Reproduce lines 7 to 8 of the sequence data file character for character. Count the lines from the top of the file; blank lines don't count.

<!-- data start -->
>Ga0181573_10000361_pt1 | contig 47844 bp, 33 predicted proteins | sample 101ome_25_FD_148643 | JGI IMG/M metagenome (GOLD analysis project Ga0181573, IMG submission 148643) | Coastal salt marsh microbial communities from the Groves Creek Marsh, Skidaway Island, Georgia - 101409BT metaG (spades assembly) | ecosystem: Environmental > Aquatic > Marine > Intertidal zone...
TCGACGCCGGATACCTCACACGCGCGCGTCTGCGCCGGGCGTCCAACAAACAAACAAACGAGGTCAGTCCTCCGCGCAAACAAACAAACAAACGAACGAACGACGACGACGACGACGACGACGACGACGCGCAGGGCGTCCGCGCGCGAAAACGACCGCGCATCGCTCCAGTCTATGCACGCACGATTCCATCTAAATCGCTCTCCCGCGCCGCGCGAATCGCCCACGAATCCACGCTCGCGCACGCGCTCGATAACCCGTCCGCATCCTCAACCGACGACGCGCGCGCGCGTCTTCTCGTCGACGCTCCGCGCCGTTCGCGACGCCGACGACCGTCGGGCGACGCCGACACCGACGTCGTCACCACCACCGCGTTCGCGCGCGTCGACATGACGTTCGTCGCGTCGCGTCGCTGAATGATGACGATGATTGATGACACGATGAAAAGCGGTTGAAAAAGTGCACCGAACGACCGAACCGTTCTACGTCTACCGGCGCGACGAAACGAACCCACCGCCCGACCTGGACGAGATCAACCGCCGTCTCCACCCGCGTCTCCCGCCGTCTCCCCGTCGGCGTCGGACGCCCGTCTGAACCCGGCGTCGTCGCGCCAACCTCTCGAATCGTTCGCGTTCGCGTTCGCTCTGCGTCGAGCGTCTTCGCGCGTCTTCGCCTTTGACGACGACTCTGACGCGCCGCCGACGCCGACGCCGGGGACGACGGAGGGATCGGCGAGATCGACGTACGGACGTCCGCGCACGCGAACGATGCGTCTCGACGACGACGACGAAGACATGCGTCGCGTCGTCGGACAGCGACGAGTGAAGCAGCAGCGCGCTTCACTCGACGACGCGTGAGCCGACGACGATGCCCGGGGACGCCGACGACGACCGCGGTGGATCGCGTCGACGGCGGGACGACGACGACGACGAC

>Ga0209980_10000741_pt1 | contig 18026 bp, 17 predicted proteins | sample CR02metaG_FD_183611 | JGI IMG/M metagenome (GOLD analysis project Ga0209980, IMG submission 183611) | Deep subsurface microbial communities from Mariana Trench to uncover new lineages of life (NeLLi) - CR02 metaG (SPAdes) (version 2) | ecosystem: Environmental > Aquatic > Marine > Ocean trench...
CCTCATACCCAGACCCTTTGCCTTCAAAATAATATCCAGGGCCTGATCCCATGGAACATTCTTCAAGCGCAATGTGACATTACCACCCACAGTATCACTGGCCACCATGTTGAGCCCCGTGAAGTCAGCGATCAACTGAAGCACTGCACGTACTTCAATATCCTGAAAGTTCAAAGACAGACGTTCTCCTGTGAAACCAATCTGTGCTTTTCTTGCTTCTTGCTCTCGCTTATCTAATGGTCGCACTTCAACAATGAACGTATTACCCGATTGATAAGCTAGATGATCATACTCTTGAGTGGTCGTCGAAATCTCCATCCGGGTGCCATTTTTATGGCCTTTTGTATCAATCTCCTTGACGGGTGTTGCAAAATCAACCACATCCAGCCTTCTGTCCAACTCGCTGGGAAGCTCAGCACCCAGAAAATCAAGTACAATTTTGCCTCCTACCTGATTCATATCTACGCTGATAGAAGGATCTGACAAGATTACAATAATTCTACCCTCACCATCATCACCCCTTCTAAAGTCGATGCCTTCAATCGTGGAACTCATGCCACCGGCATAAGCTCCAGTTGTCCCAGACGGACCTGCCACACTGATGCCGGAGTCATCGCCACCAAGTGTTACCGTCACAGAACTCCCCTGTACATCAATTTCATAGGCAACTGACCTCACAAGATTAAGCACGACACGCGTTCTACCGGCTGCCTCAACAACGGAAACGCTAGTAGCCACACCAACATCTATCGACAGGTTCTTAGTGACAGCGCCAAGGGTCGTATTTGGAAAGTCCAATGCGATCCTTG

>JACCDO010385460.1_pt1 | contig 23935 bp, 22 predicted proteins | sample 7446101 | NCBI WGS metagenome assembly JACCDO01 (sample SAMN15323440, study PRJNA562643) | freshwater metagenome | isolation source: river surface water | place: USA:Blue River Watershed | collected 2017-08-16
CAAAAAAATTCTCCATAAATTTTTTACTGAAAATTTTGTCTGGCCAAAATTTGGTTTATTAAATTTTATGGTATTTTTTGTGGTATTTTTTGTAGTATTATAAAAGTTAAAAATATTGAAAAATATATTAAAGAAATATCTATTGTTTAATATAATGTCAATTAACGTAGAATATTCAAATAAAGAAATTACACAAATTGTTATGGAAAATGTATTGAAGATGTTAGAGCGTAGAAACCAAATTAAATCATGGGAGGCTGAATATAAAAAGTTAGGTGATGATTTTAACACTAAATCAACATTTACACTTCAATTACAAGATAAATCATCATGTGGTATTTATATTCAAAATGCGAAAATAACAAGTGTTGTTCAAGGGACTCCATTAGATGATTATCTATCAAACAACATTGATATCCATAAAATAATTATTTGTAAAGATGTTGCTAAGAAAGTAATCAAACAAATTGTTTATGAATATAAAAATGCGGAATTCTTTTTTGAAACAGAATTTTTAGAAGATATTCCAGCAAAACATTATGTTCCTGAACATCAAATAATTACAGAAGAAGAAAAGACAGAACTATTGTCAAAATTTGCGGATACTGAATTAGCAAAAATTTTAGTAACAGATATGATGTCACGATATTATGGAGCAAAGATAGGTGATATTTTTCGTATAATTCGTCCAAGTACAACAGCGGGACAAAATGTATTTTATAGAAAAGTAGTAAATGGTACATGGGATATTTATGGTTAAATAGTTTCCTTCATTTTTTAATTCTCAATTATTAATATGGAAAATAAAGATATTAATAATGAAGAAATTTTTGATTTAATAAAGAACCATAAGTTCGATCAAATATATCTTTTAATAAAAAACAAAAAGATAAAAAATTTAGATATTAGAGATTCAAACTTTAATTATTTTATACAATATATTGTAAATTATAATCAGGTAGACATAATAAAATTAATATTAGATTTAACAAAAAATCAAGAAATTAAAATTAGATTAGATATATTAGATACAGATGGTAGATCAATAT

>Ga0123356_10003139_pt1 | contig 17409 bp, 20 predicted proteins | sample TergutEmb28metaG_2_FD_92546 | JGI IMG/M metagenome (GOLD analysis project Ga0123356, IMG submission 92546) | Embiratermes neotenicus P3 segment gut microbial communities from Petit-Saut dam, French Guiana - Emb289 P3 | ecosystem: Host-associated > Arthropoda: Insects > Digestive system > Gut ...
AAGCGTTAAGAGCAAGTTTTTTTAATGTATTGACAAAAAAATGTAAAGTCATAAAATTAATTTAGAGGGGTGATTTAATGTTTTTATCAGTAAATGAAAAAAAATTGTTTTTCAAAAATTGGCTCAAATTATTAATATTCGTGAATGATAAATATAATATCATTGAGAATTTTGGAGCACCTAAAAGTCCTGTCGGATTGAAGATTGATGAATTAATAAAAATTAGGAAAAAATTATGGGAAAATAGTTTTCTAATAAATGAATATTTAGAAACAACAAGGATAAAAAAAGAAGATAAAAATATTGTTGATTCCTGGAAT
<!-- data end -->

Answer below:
>Ga0123356_10003139_pt1 | contig 17409 bp, 20 predicted proteins | sample TergutEmb28metaG_2_FD_92546 | JGI IMG/M metagenome (GOLD analysis project Ga0123356, IMG submission 92546) | Embiratermes neotenicus P3 segment gut microbial communities from Petit-Saut dam, French Guiana - Emb289 P3 | ecosystem: Host-associated > Arthropoda: Insects > Digestive system > Gut ...
AAGCGTTAAGAGCAAGTTTTTTTAATGTATTGACAAAAAAATGTAAAGTCATAAAATTAATTTAGAGGGGTGATTTAATGTTTTTATCAGTAAATGAAAAAAAATTGTTTTTCAAAAATTGGCTCAAATTATTAATATTCGTGAATGATAAATATAATATCATTGAGAATTTTGGAGCACCTAAAAGTCCTGTCGGATTGAAGATTGATGAATTAATAAAAATTAGGAAAAAATTATGGGAAAATAGTTTTCTAATAAATGAATATTTAGAAACAACAAGGATAAAAAAAGAAGATAAAAATATTGTTGATTCCTGGAAT